Early Tuesday morning, the U.S. Court of Appeals for the Washington, D.C., circuit ordered the U.S. Environmental Protection Agency (EPA) to reconsider the agency’s mercury rule following the June decision by the U.S. Supreme Court that the ruling was unlawful because the EPA had failed to consider the costs of the rule before implementing it. The appeals court did not, however, vacate its original ruling. In other words, the EPA must continue its review of the cost of implementing the rule, but the rule is untouched.
This is not what the coal industry was hoping for. When the Supreme Court ruled in July that EPA must consider costs before adopting new rules, coal stocks in one of the country’s hardest hit industries got a bit of a boost. On the day of the ruling, Peabody Energy Corp. (NYSE: BTU) jumped more than 9% and Arch Coal Inc. (NYSE: ACI) rose some 12.5%.
The EPA has said it is on track to complete its cost review by April 15, 2016, according to a report at the Washington Post.
According to EPA estimates presented to the Supreme Court, the mercury rule that took effect in April for some coal-fired power plants would have cost $9.6 billion, produced $37 billion to $90 billion in benefits, and prevented 11,000 premature deaths and 130,000 asthma cases annually. The agency’s mistake, according to the Supremes, was in its interpretation of the Clean Air Act, concluding that the agency’s impact analysis should have no bearing on whether its regulations are appropriate.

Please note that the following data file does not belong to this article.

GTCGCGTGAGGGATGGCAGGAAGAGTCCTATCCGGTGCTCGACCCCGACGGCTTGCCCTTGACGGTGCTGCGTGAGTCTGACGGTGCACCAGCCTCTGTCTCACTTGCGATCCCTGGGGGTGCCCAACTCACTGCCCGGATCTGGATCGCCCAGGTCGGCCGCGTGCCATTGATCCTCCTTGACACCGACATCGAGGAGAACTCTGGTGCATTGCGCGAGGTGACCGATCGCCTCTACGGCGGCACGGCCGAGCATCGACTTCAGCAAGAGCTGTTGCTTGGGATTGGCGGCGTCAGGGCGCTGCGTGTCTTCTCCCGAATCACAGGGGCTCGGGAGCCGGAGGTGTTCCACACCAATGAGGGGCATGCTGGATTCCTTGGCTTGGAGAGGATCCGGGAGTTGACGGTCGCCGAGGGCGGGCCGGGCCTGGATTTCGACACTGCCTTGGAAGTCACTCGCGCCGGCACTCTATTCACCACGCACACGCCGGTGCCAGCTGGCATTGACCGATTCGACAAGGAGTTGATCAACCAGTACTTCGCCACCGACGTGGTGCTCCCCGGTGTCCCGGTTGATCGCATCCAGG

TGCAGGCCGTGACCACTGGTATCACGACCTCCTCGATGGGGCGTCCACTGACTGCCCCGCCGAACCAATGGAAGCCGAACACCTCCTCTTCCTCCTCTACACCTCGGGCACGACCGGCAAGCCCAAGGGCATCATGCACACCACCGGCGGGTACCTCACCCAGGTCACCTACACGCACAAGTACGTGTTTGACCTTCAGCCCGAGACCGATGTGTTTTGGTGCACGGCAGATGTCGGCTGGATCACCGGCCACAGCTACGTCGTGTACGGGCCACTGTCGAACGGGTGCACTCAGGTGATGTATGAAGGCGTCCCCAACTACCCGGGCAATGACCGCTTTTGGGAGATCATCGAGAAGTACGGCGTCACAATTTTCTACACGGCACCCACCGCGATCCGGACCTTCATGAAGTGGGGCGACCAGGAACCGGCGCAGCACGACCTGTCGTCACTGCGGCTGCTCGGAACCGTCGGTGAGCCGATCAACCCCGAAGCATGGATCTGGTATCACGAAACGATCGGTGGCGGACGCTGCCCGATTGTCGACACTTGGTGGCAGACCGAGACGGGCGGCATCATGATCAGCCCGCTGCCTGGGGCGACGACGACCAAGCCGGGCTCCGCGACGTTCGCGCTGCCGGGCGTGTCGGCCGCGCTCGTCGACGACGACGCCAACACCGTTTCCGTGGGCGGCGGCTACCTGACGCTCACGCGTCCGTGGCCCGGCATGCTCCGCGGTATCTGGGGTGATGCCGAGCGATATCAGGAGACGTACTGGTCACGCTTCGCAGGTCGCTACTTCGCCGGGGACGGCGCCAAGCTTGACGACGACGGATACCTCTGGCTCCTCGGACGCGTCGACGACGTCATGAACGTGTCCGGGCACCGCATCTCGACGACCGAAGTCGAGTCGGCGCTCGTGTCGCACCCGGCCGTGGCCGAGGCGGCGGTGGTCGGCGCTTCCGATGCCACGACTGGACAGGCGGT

There was never any question about EPA’s authority to adopt the rule and little reason to believe that a further review would change anything. As EPA Administrator Gina McCarthy noted in June, a significant number of regulated coal-fired power plants have already adopted measures to comply with the new rules.
Peabody’s stock tumbled more than 5% Tuesday to post a new 52-week low of $7.18, against a high of $129.30. The company completed a one-for-15 reverse stock split on October 1.
Arch Coal’s stock was up more than 20% Tuesday to $1.07, after the company announced it would exercise its 30-day grace period before making a $90 million interest payment.